Friday, March 23, 2018
THE kiswa factory in Makkah was established around 90 years ago. Until then the embroidered black garment that covers the Holy Kaaba used to be made abroad in countries like Egypt and brought over to the Kingdom.
After King Abdulaziz took over the control of the Hijaz region, he ordered the establishment of a kiswa factory in Makkah. At first the factory, which was established in 1926, was located in the Ajyad neighborhood close to the Grand Mosque, then it was moved to Al-Tayseer and later to its current location in Umm Al-Joud district.
King Abdul Aziz had brought the most brilliant artisans available at the time to work in the factory.
Dr. Muhammad Bajoada, director of the factory, says the highest quality of silk, cotton, silver and gold threads are used to make the kiswa. The materials for sewing the kiswa are mostly brought from outside the Arabian Peninsula.
The silk threads are dyed black and green. The exterior of the kiswa is sewn using black thread while green thread is used for the opposite side. There have been red, green or white coverings in previous centuries, but now it is all black.
The new kiswa is normally ready two months before the Haj. A kiswa consumes about 700 kg of silk and 120 kg of gold and silver threads. It is made of 47 pieces of cloth, each piece 14 meters long and 101 cm wide. The kiswa is fixed to the ground around the Kaaba with copper rings.
The process of embroidery takes around 8 to 10 months and is executed by embroiders who are highly creative and skillful. The final stage involves inspection of all measurements, sizes and dimensions to ensure they are accurate and perfectly fit the Kaaba, the cube-shaped stone structure around which millions of Muslim pilgrims and visitors walk in a mass ritual known as the Tawaf (circumambulation), which never stops except during the five obligatory prayers.As a custom, the kiswa is handed over to the keeper of the Kaaba, who is a member of the Bani Shaiba family, at the beginning of the pilgrimage. The event, on the Day of Tarwiya on the 8th of Dhul Hijjah, is marked by a joyful celebration.
It is then brought to the Grand Mosque the following day for the kiswa changing ceremony, which starts after Fajr prayer and continues until Asr. The ceremony takes place on Dul Hijjah 9 when the pilgrims assemble in the plains of Arafat at the peak of the Haj pilgrimage.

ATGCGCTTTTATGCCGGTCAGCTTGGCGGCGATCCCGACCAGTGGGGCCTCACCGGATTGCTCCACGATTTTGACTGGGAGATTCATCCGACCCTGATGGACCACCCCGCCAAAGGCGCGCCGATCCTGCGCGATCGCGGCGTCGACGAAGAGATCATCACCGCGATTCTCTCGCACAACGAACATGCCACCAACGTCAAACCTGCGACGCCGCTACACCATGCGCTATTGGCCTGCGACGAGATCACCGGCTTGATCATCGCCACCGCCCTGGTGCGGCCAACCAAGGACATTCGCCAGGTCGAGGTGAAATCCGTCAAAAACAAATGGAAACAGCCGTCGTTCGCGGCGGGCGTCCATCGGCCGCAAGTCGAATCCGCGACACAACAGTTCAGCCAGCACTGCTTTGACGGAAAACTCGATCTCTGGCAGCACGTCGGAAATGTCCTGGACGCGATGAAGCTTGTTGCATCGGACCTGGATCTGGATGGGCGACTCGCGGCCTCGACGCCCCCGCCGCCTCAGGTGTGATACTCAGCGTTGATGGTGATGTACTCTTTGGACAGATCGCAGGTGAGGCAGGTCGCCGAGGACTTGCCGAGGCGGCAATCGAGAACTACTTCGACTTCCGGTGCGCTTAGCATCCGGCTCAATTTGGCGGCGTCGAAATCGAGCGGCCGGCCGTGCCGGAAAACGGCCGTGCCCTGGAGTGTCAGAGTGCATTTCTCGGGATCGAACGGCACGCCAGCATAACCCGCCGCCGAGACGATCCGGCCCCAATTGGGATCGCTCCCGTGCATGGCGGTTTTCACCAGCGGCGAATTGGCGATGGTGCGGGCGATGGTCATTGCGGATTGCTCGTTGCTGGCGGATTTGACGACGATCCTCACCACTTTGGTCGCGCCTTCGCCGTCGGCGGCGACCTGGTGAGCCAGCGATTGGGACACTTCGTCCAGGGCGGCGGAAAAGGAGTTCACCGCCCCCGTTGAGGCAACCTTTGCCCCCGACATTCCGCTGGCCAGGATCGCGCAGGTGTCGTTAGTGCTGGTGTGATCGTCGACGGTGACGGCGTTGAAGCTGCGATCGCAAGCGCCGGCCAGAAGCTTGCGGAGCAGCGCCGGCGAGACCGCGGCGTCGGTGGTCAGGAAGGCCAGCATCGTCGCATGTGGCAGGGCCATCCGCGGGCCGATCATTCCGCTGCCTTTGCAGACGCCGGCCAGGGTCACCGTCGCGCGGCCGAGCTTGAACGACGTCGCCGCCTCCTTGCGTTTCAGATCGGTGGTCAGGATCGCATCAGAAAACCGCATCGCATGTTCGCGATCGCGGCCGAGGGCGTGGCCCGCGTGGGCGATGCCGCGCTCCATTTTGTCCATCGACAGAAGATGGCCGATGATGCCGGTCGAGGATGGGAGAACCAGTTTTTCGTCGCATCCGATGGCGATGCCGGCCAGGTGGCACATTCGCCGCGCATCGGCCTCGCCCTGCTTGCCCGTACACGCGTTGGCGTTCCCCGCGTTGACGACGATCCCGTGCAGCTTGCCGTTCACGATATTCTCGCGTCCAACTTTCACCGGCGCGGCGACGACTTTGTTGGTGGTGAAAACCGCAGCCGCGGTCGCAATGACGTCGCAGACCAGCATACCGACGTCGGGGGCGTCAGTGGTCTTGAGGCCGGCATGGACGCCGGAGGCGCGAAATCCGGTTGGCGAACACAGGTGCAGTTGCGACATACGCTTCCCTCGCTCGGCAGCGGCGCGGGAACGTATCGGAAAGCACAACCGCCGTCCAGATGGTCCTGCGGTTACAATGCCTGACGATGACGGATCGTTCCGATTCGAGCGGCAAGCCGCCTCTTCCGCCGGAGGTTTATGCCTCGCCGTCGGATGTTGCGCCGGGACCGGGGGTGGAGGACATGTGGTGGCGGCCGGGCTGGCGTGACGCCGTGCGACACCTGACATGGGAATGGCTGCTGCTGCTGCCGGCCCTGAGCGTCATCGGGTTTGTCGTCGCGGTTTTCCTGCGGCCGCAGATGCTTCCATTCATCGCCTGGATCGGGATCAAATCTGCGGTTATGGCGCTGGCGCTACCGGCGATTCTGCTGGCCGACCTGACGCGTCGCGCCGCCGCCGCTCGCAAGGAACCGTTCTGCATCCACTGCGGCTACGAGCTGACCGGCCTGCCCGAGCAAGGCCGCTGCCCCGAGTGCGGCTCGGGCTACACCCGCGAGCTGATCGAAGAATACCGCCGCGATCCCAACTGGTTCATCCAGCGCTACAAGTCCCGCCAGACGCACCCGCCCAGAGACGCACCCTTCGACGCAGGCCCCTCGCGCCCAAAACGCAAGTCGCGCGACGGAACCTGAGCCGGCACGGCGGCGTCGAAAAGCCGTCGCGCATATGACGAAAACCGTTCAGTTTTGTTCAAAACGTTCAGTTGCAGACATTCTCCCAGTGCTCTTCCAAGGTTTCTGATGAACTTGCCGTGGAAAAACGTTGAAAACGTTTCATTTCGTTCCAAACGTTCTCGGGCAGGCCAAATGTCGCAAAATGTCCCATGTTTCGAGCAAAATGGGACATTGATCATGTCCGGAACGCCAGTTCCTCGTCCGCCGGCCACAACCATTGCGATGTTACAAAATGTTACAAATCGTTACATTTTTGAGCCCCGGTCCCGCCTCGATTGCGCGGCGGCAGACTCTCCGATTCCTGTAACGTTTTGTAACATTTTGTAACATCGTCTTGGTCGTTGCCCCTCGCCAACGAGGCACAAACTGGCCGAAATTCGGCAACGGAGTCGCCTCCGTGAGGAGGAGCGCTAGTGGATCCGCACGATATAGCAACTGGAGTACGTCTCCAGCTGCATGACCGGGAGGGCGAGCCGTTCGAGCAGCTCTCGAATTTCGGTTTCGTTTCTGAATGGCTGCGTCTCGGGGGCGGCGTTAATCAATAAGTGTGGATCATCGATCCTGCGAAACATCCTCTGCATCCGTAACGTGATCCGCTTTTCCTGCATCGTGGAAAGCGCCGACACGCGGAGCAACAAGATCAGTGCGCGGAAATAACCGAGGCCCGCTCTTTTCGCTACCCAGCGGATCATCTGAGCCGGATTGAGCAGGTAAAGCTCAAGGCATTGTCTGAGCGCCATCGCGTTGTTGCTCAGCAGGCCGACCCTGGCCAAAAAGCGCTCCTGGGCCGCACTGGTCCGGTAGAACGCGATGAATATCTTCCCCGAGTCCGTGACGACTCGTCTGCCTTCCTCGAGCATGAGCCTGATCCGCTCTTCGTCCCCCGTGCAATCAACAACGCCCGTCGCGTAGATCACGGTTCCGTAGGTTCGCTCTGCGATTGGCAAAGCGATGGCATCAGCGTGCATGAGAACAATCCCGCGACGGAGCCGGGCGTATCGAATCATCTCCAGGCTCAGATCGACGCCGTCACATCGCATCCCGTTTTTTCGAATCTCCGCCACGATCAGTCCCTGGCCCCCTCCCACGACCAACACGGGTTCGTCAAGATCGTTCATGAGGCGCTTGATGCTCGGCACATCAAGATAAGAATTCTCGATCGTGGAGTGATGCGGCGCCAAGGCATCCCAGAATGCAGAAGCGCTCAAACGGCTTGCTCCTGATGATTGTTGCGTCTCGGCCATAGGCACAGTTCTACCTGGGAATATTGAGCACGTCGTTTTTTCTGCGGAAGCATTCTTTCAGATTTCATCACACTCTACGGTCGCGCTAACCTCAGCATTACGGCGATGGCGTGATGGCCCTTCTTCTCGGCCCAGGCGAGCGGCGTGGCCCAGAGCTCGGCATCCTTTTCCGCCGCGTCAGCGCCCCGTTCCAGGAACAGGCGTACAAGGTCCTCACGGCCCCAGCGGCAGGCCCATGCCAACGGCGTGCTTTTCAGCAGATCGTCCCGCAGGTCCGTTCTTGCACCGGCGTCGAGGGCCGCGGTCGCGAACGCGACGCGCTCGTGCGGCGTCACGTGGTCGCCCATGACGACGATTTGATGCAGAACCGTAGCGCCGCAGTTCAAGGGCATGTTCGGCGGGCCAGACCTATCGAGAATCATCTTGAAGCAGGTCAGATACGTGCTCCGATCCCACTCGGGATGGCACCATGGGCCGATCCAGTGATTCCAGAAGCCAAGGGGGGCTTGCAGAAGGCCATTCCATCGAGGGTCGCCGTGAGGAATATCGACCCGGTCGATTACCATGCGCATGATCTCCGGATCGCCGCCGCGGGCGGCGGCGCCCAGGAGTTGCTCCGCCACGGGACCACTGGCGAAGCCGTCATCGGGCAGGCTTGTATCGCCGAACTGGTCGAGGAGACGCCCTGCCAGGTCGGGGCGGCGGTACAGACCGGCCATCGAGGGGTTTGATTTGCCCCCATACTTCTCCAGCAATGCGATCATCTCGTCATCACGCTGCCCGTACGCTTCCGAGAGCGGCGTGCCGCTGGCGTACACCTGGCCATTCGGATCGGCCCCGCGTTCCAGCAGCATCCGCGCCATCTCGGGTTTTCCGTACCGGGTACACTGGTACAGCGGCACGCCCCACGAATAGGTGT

The lower part of the kiswa is raised approximately three meters from the ground from the beginning of Dhul Hijjah until Muharram 15. Tailors cover the exposed part of the stone structure with a white cotton cloth of about two meters wide across four sides.
This procedure is carried out every year as a precautionary measure to prevent people from damaging the kiswa, as they tend to touch the cover during circumambulation, said Bajoada.When most Haj pilgrims leave the holy city by the middle of Muharram, the kiswa will again be lowered to the ground level.
At the end of Haj, the old kiswa is cut up into pieces and distributed to dignitaries and religious organizations. The recipients keep the fragments as heirlooms.“One of the major challenges for us is the pilgrims who tear pieces of the kiswa with their hands or sharp objects, so every hour we have a maintenance team to repair the damage,” Bajoada said.The factory sends embroiders and sewers to the Grand Mosque who work in shifts to fix the torn or damaged parts of the cloth, he said. The kiswa, which is the most important ornament that adorns the House of God, is produced by some of the best calligraphers and artisans.
Nearly 250 people, all of them from Makkah, work in the factory’s different sections.The craftsmen use a combination of the latest technology, ancient looms and calligraphy skills to produce the strikingly beautiful kiswa. The factory has the world’s largest computerized sewing machine, which has a length of 16 meters.The workers of the factory are listed in the national register of artisans and craftsmen by the National Handicrafts Program, which aims at achieving a sustainable and balanced development in the handicrafts sector.Many of the craftsmen who have worked in the factory all their lives will retire in three years, and a new generation is being trained to carry on the trade.
According to Bajoada, the factory has signed an agreement with the Technical and Vocational Training Corporation to train 70 people under the supervision of the factory’s professional embroiders.
Custodian of the Two Holy Mosques King Salman has ordered all the machines, introduced some 30 years ago to help automate the process, to be replaced.
Mataf to reopen for all worshippers from Tuesday